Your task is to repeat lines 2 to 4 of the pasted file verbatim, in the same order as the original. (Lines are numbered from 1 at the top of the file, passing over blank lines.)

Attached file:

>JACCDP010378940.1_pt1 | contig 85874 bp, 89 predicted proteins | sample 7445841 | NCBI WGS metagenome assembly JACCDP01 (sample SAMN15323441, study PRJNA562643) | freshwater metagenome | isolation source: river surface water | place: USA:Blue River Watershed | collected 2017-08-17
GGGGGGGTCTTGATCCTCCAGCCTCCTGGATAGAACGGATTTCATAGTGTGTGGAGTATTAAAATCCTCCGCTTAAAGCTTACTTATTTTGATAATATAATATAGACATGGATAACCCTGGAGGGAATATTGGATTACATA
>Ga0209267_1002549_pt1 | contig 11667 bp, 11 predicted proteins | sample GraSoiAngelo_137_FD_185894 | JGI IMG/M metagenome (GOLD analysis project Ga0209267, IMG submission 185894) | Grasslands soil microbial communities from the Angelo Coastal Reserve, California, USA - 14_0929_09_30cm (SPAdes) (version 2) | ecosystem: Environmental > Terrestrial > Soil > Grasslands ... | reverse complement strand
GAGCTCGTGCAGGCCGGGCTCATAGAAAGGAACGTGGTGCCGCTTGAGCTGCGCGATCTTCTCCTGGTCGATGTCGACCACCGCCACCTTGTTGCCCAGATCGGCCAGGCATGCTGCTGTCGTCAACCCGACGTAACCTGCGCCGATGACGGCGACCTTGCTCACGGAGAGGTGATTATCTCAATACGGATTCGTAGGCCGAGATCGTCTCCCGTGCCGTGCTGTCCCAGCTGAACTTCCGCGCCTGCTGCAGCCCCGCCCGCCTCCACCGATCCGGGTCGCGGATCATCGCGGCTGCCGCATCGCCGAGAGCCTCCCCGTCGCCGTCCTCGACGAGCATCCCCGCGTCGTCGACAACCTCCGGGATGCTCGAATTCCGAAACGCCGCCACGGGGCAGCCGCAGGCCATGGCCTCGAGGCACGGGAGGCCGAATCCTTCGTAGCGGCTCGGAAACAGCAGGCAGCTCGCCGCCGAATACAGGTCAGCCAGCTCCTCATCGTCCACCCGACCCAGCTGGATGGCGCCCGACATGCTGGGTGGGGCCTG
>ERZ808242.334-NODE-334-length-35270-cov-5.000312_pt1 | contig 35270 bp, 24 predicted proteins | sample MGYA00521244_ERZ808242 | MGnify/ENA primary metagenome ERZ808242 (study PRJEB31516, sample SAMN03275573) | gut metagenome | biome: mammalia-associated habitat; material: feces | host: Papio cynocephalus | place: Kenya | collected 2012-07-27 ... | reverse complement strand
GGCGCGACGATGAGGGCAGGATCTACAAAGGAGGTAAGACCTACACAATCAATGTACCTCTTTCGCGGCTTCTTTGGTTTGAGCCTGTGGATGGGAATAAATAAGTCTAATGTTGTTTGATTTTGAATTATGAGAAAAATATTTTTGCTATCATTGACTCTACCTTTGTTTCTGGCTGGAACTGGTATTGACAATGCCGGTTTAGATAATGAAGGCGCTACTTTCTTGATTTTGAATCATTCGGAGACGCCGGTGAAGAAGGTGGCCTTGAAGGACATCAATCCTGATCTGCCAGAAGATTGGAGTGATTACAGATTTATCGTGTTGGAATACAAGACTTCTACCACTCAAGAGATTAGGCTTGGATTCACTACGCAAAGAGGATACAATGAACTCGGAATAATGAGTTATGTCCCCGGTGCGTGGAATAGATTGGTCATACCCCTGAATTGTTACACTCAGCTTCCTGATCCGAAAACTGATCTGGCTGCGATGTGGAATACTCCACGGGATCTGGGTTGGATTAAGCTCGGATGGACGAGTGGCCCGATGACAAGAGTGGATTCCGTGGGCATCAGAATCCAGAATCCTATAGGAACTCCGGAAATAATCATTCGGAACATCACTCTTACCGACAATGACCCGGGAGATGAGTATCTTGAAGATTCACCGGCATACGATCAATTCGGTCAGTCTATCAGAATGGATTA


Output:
GGGGGGGTCTTGATCCTCCAGCCTCCTGGATAGAACGGATTTCATAGTGTGTGGAGTATTAAAATCCTCCGCTTAAAGCTTACTTATTTTGATAATATAATATAGACATGGATAACCCTGGAGGGAATATTGGATTACATA
>Ga0209267_1002549_pt1 | contig 11667 bp, 11 predicted proteins | sample GraSoiAngelo_137_FD_185894 | JGI IMG/M metagenome (GOLD analysis project Ga0209267, IMG submission 185894) | Grasslands soil microbial communities from the Angelo Coastal Reserve, California, USA - 14_0929_09_30cm (SPAdes) (version 2) | ecosystem: Environmental > Terrestrial > Soil > Grasslands ... | reverse complement strand
GAGCTCGTGCAGGCCGGGCTCATAGAAAGGAACGTGGTGCCGCTTGAGCTGCGCGATCTTCTCCTGGTCGATGTCGACCACCGCCACCTTGTTGCCCAGATCGGCCAGGCATGCTGCTGTCGTCAACCCGACGTAACCTGCGCCGATGACGGCGACCTTGCTCACGGAGAGGTGATTATCTCAATACGGATTCGTAGGCCGAGATCGTCTCCCGTGCCGTGCTGTCCCAGCTGAACTTCCGCGCCTGCTGCAGCCCCGCCCGCCTCCACCGATCCGGGTCGCGGATCATCGCGGCTGCCGCATCGCCGAGAGCCTCCCCGTCGCCGTCCTCGACGAGCATCCCCGCGTCGTCGACAACCTCCGGGATGCTCGAATTCCGAAACGCCGCCACGGGGCAGCCGCAGGCCATGGCCTCGAGGCACGGGAGGCCGAATCCTTCGTAGCGGCTCGGAAACAGCAGGCAGCTCGCCGCCGAATACAGGTCAGCCAGCTCCTCATCGTCCACCCGACCCAGCTGGATGGCGCCCGACATGCTGGGTGGGGCCTG